Like Begley, Amy believes that Earth Day should become a way of life for people every day. “I hope that Earth Day brings awareness to people and that it stays with them through the year, and that hopefully good seeds are planted on this day if they go to an Earth Day festival. Then I hope they go home and recycle, or start to use some environmentally friendly products, or get involved with some local or national organization. Just do something that is pro environment.”
As Amy Smart’s career continues to blossom, she takes her “celebrity” position very serious. “It’s sort of like modern day royalty. With the greater position that you achieve in life comes more responsibility. I really believe that, in itself, is such a gift. There are so many perks and you make so much money. You pretty much have a charmed life. Of course it can be difficult and the fame is not easy whatsoever, but I think it’s important to give back. Actually, no matter what you do I think it’s important to give back. But because you’re in the public eye it’s important to set an example for whatever you’re passionate about and whatever you believe in.”
In addition to environmental causes, Amy’s other passion is animals. “I’m grateful for every organization that goes out of their way to rescue animals and find loving homes for them.”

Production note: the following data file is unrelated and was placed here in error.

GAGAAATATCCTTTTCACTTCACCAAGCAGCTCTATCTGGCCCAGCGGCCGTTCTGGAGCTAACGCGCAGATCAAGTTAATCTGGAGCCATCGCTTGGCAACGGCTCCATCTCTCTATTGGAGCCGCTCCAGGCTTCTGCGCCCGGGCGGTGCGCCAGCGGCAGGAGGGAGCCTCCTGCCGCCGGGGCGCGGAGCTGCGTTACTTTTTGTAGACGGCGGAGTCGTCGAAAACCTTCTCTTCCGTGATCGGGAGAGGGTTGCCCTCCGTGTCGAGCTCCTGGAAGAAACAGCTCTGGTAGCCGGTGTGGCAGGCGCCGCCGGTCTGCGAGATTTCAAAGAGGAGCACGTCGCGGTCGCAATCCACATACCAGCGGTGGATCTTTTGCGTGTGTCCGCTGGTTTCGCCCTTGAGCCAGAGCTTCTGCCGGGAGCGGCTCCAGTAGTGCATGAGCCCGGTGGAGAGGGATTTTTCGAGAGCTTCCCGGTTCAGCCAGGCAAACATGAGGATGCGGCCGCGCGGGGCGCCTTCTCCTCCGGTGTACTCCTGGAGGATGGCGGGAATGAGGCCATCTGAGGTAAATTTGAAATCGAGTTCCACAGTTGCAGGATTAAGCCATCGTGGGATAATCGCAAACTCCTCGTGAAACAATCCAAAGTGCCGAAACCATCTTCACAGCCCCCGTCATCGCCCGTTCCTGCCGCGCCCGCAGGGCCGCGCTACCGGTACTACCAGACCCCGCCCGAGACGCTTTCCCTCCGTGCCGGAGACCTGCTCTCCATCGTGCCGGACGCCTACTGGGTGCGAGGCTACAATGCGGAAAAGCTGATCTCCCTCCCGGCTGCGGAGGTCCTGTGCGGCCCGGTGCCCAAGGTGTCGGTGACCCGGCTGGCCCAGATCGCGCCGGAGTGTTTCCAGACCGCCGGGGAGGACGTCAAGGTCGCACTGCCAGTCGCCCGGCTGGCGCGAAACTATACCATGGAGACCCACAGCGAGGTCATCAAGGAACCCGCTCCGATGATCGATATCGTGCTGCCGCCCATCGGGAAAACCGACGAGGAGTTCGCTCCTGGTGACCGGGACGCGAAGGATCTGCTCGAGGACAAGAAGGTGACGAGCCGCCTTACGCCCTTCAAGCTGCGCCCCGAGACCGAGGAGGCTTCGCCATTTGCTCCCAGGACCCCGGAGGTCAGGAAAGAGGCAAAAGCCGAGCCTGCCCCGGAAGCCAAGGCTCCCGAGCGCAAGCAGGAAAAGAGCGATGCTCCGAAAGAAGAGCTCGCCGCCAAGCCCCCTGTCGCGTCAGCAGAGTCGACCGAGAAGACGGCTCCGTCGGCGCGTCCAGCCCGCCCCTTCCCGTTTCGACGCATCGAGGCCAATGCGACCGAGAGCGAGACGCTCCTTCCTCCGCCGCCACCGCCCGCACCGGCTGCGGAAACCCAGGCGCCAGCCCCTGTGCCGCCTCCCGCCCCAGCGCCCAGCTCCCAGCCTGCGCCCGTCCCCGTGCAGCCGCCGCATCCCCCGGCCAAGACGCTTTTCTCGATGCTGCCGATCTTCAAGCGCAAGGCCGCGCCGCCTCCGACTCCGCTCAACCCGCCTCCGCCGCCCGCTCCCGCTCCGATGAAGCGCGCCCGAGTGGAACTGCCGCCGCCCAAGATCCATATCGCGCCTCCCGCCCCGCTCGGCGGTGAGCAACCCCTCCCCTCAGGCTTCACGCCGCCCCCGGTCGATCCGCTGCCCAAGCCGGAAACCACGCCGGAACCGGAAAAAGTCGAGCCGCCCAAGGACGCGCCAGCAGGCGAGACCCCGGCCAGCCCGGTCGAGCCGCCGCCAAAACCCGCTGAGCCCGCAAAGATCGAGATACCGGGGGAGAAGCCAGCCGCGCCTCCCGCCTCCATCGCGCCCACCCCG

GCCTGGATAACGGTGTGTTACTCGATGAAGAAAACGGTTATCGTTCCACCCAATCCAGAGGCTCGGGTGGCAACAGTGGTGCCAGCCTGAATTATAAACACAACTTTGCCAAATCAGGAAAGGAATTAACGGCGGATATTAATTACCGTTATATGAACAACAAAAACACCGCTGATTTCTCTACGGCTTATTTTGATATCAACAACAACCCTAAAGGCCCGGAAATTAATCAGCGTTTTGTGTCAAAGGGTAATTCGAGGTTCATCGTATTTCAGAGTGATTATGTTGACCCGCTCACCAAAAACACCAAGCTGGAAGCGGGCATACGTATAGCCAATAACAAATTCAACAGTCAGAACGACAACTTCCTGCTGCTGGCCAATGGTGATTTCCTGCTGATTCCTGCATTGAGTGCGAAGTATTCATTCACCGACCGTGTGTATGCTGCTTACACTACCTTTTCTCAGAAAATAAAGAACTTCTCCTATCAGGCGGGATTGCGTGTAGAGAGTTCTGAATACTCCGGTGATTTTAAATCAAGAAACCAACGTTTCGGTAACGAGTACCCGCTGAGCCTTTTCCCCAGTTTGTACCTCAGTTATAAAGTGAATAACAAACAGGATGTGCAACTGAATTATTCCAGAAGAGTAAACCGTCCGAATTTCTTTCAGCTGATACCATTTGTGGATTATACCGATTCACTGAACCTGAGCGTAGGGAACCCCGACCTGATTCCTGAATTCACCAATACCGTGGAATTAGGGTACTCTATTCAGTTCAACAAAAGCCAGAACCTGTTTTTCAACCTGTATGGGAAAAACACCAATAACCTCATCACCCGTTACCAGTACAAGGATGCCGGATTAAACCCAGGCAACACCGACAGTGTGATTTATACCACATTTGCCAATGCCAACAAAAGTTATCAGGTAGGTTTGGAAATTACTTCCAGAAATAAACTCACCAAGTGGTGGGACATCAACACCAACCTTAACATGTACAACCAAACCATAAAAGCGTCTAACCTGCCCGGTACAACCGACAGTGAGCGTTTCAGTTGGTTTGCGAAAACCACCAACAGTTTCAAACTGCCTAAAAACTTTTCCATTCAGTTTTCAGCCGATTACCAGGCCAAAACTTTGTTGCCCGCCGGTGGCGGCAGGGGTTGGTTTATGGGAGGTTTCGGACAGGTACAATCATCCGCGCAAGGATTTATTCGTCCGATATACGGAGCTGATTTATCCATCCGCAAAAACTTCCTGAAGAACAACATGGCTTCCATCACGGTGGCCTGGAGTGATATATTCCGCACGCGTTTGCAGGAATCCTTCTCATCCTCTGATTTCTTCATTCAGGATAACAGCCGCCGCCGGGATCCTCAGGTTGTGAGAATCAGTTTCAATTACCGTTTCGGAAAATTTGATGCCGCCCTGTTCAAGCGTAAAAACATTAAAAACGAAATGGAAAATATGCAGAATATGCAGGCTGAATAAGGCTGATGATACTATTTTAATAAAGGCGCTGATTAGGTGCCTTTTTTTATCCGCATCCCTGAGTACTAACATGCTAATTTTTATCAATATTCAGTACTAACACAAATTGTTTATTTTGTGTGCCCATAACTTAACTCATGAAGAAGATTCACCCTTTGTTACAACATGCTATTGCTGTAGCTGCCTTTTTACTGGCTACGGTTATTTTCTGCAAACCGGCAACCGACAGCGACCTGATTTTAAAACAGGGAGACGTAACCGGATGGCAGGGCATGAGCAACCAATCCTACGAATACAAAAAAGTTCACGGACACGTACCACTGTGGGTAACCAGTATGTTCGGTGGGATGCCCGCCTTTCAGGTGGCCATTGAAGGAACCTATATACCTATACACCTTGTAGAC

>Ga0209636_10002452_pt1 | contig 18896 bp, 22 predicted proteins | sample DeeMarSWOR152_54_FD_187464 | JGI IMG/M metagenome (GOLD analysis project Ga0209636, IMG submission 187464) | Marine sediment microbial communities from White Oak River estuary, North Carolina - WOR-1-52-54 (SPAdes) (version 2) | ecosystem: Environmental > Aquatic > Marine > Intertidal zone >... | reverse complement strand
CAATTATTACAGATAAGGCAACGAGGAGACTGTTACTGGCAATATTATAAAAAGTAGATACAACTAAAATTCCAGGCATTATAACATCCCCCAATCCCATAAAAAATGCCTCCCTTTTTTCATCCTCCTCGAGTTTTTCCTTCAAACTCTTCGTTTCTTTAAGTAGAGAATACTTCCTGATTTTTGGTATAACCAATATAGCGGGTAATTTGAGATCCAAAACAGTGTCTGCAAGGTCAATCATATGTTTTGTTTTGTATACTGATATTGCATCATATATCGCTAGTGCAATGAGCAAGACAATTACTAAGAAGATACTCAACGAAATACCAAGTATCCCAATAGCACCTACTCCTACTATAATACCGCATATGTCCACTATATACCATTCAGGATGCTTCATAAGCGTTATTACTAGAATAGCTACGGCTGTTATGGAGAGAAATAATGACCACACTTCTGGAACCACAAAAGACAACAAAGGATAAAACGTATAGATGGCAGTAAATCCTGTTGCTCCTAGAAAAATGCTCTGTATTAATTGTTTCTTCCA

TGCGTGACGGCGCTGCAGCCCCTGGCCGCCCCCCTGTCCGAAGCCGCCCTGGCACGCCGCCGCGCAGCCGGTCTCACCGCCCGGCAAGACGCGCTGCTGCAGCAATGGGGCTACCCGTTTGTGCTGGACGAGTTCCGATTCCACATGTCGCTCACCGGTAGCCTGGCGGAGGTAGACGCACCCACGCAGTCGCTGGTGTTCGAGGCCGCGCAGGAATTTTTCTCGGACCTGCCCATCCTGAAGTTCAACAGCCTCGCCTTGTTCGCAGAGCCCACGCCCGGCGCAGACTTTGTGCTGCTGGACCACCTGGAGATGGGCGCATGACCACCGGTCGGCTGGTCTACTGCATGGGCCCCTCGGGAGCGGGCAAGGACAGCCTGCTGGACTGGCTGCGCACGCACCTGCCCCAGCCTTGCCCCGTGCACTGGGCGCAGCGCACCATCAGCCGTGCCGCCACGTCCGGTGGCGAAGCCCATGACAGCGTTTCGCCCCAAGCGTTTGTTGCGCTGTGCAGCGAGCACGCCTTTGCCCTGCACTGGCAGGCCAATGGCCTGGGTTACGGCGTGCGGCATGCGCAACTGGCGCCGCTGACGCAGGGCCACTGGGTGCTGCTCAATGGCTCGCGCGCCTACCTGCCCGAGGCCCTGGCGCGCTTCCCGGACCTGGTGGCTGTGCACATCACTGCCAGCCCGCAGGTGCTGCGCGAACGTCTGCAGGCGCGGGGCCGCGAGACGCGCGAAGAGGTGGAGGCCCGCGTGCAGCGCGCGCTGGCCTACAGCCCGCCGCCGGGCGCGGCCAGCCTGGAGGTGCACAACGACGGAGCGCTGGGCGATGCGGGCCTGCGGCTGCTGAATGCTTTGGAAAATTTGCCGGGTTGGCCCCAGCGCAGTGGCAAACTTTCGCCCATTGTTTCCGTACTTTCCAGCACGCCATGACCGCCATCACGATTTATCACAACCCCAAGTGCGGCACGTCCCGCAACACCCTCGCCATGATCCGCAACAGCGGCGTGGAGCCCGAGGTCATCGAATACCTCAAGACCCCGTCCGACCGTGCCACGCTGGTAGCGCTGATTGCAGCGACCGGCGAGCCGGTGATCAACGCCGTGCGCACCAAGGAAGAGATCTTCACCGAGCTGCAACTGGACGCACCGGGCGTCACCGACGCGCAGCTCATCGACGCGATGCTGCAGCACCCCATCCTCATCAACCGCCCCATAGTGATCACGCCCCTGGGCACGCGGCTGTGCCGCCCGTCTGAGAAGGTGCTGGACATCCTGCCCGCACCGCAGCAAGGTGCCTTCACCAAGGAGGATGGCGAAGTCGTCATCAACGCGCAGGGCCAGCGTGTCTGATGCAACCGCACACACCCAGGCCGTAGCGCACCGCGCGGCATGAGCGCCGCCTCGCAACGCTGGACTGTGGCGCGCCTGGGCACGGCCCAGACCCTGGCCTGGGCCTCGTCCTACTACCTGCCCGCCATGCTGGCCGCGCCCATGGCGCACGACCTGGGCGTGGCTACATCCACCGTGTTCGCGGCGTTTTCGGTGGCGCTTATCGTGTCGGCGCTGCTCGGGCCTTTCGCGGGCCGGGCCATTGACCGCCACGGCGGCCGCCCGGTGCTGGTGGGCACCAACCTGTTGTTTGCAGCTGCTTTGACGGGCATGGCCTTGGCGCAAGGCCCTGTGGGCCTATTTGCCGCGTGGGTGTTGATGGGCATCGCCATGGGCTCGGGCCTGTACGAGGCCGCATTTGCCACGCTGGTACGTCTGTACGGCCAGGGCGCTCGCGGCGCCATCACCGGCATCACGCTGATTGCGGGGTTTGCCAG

As a fan of Best Friends Animal Sanctuary, Amy has attended a number of Best Friends’ LA events, which included a brief appearance at their recent Lint Roller party. And last year before their big pet adoption festival, she and some friends went to the South LA Animal Shelter and groomed about 40 dogs. “It was so amazing, just scrubbing the animals and cutting the mats off them. You could see the changes in their personalites from lonely, scared animals to being happy and proud and wanting to find homes. It was as if they knew there was a chance for them.”
Amy was also a first time presenter on The 17th Annual Genesis Awards (airing Sunday, May 4th at noon on Animal Planet.) “I was completely inspired and sobbing at that event. I didn’t expect it to be so elaborate and extravagant. I was overwhelmed with emotion at so many heroes in the audience- all the different people who won awards and who were nominated or were special honorees. Like the Thai woman who rescues the elephants from the streets that are used to promote tourism and puts them in her sanctuary. And the Animal Precinct show… all those cops that are such heroes who find animal abusers and put them away and then rescue these beautiful creatures. Every part of that event touched me. I presented the Kodak award for their outstanding commercial promoting pet adoptions. This event was such a place of beautiful humanity gathering together and celebrating what we can do with our power and how we can help this planet. I definitely want to be a part of it again.”